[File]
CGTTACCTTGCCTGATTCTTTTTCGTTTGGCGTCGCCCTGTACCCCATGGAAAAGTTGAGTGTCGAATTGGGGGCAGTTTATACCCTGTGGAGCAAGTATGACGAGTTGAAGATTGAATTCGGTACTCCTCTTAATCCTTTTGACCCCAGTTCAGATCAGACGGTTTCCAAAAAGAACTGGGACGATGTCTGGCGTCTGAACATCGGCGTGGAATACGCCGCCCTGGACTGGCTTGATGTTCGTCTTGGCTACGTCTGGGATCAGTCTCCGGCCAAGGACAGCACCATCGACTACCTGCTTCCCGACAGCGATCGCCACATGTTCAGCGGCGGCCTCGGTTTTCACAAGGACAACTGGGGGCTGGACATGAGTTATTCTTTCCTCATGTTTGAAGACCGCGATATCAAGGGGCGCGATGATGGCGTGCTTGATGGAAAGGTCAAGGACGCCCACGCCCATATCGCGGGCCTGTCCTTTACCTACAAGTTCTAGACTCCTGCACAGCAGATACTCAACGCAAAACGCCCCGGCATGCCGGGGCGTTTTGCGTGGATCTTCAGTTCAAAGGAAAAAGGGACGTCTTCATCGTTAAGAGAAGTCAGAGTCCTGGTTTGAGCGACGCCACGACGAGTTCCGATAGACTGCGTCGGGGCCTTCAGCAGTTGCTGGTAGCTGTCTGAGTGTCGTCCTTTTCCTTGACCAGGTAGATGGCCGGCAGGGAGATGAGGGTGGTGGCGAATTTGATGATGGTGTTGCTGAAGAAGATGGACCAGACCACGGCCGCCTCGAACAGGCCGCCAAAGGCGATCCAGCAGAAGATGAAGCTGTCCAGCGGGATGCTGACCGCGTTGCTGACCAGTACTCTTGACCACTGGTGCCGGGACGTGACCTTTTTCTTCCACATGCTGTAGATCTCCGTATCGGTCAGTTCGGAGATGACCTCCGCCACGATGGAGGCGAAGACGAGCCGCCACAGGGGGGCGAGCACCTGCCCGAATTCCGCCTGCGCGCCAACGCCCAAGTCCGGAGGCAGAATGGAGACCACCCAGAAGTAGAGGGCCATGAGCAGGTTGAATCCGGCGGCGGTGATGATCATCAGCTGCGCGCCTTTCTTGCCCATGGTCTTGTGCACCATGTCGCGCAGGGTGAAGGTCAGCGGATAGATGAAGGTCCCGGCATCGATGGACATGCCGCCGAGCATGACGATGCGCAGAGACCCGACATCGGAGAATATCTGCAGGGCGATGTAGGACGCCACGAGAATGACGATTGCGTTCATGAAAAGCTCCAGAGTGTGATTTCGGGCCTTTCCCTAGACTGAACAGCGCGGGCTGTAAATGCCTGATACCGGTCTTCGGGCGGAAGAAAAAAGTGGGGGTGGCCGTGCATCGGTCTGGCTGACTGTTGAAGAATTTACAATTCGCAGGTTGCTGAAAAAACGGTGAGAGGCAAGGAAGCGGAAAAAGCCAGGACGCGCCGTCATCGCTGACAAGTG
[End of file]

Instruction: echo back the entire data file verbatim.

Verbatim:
CGTTACCTTGCCTGATTCTTTTTCGTTTGGCGTCGCCCTGTACCCCATGGAAAAGTTGAGTGTCGAATTGGGGGCAGTTTATACCCTGTGGAGCAAGTATGACGAGTTGAAGATTGAATTCGGTACTCCTCTTAATCCTTTTGACCCCAGTTCAGATCAGACGGTTTCCAAAAAGAACTGGGACGATGTCTGGCGTCTGAACATCGGCGTGGAATACGCCGCCCTGGACTGGCTTGATGTTCGTCTTGGCTACGTCTGGGATCAGTCTCCGGCCAAGGACAGCACCATCGACTACCTGCTTCCCGACAGCGATCGCCACATGTTCAGCGGCGGCCTCGGTTTTCACAAGGACAACTGGGGGCTGGACATGAGTTATTCTTTCCTCATGTTTGAAGACCGCGATATCAAGGGGCGCGATGATGGCGTGCTTGATGGAAAGGTCAAGGACGCCCACGCCCATATCGCGGGCCTGTCCTTTACCTACAAGTTCTAGACTCCTGCACAGCAGATACTCAACGCAAAACGCCCCGGCATGCCGGGGCGTTTTGCGTGGATCTTCAGTTCAAAGGAAAAAGGGACGTCTTCATCGTTAAGAGAAGTCAGAGTCCTGGTTTGAGCGACGCCACGACGAGTTCCGATAGACTGCGTCGGGGCCTTCAGCAGTTGCTGGTAGCTGTCTGAGTGTCGTCCTTTTCCTTGACCAGGTAGATGGCCGGCAGGGAGATGAGGGTGGTGGCGAATTTGATGATGGTGTTGCTGAAGAAGATGGACCAGACCACGGCCGCCTCGAACAGGCCGCCAAAGGCGATCCAGCAGAAGATGAAGCTGTCCAGCGGGATGCTGACCGCGTTGCTGACCAGTACTCTTGACCACTGGTGCCGGGACGTGACCTTTTTCTTCCACATGCTGTAGATCTCCGTATCGGTCAGTTCGGAGATGACCTCCGCCACGATGGAGGCGAAGACGAGCCGCCACAGGGGGGCGAGCACCTGCCCGAATTCCGCCTGCGCGCCAACGCCCAAGTCCGGAGGCAGAATGGAGACCACCCAGAAGTAGAGGGCCATGAGCAGGTTGAATCCGGCGGCGGTGATGATCATCAGCTGCGCGCCTTTCTTGCCCATGGTCTTGTGCACCATGTCGCGCAGGGTGAAGGTCAGCGGATAGATGAAGGTCCCGGCATCGATGGACATGCCGCCGAGCATGACGATGCGCAGAGACCCGACATCGGAGAATATCTGCAGGGCGATGTAGGACGCCACGAGAATGACGATTGCGTTCATGAAAAGCTCCAGAGTGTGATTTCGGGCCTTTCCCTAGACTGAACAGCGCGGGCTGTAAATGCCTGATACCGGTCTTCGGGCGGAAGAAAAAAGTGGGGGTGGCCGTGCATCGGTCTGGCTGACTGTTGAAGAATTTACAATTCGCAGGTTGCTGAAAAAACGGTGAGAGGCAAGGAAGCGGAAAAAGCCAGGACGCGCCGTCATCGCTGACAAGTG